Dems in Disarray
President Biden poured a ton of time and effort Tuesday into figuring out what Sens. Joe Manchin (D-W.Va.) and Kyrsten Sinema (D-Ariz.) — or "Manchinema," as Politico dubs them — would be willing to commit to on the Democrats' $3.5 trillion budget reconciliation package. That's what the White House views as the key to preventing the legislative and political implosion that could start destroying Biden's domestic agenda starting Thursday, Politico's Playbook reports. "The public evidence" and "conventional wisdom" point to everything "sputtering toward a crash."
The White House says if Manchin and Sinema commit to a framework for passing the reconciliation package, Biden can convince House progressives not to tank the bipartisan infrastructure bill Manchin and Sinema helped negotiate. "Democrats close to the White House tell us that Biden has been bullish on landing Manchin but has found Sinema more frustrating and difficult to nail down on precisely what it would take to win her support," Politico reports.
A senior White House official told Politico there was "lots of progress" Tuesday but it "may not get gone," adding "We'll know in 24 hours." Rep. Emanuel Cleaver (D-Mo.) said he warned colleagues that "if we fail, Joe Biden and his administration is in jeopardy because he campaigned on this and people voted for him."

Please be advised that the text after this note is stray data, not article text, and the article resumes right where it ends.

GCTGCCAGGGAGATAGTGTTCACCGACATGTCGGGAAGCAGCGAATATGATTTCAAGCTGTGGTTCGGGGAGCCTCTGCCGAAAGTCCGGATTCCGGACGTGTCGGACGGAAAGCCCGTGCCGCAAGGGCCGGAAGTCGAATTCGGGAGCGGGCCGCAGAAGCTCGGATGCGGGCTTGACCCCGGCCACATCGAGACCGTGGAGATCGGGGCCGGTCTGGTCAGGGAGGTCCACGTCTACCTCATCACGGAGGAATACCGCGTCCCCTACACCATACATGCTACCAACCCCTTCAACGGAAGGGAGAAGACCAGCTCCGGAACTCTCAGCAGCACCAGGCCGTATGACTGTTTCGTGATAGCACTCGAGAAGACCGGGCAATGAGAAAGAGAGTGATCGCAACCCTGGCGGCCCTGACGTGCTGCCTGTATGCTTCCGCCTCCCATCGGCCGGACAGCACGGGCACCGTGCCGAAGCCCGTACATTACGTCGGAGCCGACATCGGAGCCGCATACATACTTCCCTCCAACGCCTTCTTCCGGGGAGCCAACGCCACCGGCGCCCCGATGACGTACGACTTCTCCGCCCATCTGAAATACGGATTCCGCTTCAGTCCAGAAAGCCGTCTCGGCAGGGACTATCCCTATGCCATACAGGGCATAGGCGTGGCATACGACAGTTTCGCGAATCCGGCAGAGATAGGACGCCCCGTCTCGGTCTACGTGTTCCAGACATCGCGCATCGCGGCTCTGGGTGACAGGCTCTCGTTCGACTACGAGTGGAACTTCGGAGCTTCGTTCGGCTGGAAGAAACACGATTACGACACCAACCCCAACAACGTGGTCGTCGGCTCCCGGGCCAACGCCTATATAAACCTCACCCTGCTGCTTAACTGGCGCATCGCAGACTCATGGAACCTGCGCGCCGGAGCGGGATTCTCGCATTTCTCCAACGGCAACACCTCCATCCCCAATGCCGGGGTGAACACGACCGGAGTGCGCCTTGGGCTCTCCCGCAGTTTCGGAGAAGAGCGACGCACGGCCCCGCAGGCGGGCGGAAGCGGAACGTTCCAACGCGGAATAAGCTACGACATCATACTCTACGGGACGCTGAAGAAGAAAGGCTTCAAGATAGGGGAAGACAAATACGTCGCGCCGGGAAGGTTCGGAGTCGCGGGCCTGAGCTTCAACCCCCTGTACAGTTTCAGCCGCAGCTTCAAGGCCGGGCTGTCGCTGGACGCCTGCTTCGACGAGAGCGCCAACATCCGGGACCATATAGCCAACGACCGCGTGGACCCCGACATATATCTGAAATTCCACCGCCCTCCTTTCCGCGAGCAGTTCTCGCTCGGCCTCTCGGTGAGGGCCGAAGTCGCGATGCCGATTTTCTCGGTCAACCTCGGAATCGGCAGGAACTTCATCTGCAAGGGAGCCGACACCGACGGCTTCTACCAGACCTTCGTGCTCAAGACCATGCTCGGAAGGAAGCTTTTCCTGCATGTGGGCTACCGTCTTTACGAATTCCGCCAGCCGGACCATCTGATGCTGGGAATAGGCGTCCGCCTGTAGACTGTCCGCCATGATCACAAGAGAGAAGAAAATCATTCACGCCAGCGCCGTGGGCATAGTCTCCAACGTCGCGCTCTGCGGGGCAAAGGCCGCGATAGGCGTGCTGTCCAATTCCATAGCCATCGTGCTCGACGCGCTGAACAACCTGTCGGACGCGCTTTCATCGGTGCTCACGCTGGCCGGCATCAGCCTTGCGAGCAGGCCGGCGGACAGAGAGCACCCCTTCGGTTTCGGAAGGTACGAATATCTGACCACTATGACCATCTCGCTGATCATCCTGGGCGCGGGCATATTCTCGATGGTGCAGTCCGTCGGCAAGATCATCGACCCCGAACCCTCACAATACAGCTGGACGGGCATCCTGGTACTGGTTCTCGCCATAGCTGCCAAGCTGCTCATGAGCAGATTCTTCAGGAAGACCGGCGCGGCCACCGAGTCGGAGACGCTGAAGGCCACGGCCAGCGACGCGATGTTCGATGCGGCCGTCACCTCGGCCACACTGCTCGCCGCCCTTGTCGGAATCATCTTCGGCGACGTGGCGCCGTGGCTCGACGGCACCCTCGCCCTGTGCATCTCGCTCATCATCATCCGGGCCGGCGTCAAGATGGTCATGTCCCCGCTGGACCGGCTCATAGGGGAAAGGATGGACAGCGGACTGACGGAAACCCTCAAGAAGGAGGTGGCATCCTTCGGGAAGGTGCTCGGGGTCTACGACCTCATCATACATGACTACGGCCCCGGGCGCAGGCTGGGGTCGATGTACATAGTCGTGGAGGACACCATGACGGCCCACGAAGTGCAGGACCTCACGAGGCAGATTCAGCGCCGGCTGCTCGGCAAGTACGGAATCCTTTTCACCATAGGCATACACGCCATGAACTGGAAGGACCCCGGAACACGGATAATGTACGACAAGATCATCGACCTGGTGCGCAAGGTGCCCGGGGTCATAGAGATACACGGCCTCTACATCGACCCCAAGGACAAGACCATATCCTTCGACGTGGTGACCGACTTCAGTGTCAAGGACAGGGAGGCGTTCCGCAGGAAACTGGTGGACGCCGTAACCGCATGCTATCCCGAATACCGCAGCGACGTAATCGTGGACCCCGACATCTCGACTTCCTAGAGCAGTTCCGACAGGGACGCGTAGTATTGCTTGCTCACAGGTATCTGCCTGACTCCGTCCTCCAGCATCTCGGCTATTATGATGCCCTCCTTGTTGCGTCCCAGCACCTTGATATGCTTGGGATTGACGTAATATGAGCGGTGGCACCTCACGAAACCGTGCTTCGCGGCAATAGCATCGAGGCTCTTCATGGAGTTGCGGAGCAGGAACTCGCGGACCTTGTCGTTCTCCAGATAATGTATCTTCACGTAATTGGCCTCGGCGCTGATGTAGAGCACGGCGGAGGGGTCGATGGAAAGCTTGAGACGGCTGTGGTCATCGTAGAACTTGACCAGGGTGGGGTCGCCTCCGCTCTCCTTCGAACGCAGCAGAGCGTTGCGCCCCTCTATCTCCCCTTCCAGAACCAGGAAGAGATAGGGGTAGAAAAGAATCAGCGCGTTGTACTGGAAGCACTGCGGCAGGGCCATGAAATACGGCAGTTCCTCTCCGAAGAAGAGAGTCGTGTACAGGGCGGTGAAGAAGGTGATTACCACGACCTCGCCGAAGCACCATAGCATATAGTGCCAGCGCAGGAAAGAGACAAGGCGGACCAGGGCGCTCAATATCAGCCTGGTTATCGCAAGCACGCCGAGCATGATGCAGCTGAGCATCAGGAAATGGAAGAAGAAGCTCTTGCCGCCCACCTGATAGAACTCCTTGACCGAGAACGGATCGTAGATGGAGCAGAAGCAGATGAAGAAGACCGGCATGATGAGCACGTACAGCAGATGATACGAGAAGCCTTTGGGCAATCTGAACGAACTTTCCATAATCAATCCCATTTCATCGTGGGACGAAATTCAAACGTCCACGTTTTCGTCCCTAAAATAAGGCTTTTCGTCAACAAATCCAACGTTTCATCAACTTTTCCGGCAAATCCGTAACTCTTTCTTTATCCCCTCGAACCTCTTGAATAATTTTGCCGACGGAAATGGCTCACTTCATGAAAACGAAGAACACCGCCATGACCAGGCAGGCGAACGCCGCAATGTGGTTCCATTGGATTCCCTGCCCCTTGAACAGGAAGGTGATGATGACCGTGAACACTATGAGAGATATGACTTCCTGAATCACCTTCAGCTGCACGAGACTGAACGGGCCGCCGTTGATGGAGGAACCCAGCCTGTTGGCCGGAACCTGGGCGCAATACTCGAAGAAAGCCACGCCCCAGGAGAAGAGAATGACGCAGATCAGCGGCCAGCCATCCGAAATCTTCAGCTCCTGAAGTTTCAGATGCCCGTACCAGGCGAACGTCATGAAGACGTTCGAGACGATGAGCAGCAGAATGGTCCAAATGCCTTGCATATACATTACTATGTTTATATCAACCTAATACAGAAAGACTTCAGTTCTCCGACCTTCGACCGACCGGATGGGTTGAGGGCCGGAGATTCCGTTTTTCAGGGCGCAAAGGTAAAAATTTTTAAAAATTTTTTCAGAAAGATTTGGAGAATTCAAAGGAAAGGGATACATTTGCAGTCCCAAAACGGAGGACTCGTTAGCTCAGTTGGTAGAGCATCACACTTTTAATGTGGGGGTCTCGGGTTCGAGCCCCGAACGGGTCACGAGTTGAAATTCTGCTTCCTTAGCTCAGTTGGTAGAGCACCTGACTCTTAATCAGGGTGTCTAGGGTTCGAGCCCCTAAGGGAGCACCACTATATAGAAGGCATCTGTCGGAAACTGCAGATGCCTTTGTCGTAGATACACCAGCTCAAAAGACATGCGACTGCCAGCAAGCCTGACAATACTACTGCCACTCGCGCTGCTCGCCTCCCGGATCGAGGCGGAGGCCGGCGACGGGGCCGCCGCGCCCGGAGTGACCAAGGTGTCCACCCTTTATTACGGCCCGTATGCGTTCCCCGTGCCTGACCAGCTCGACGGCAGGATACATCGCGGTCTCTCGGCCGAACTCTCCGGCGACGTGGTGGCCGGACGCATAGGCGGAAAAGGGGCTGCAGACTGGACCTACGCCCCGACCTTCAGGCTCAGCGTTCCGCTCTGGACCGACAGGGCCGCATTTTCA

The biggest reason Democrats might fail this week, then, is that "Manchinema" doesn't care enough if Biden's agenda fails and Democrats look shambolic and unable to govern. But there are two more reasons, David Leonhardt and Ian Prasad Philbrick write in The New York Times.
First, "well-financed, well-organized lobbying groups strongly oppose some of the bill's major provisions," like raising taxes on the wealthy, expanding Medicare, and lowering drug prices, Leonhardt and Philbrick write. Sinema, for example, had plans to attend a fundraiser hosted by business lobbyists opposed to the bill. "But there is also a more subtle dynamic at work," where lawmakers mistakenly view the "median voter" as socially liberal and fiscally conservative, while the opposite is true.
"Many centrist Democrats are aware of this reality and cast themselves as culturally moderate populists," but Manchin and Sinema are doing the opposite here, Leonhardt and Philbrick argue. The upshot is that "the Democratic Party has an opportunity to pass a set of policies that are popular with their base, swing voters, and even some Republicans. Instead, the party may fail to do so."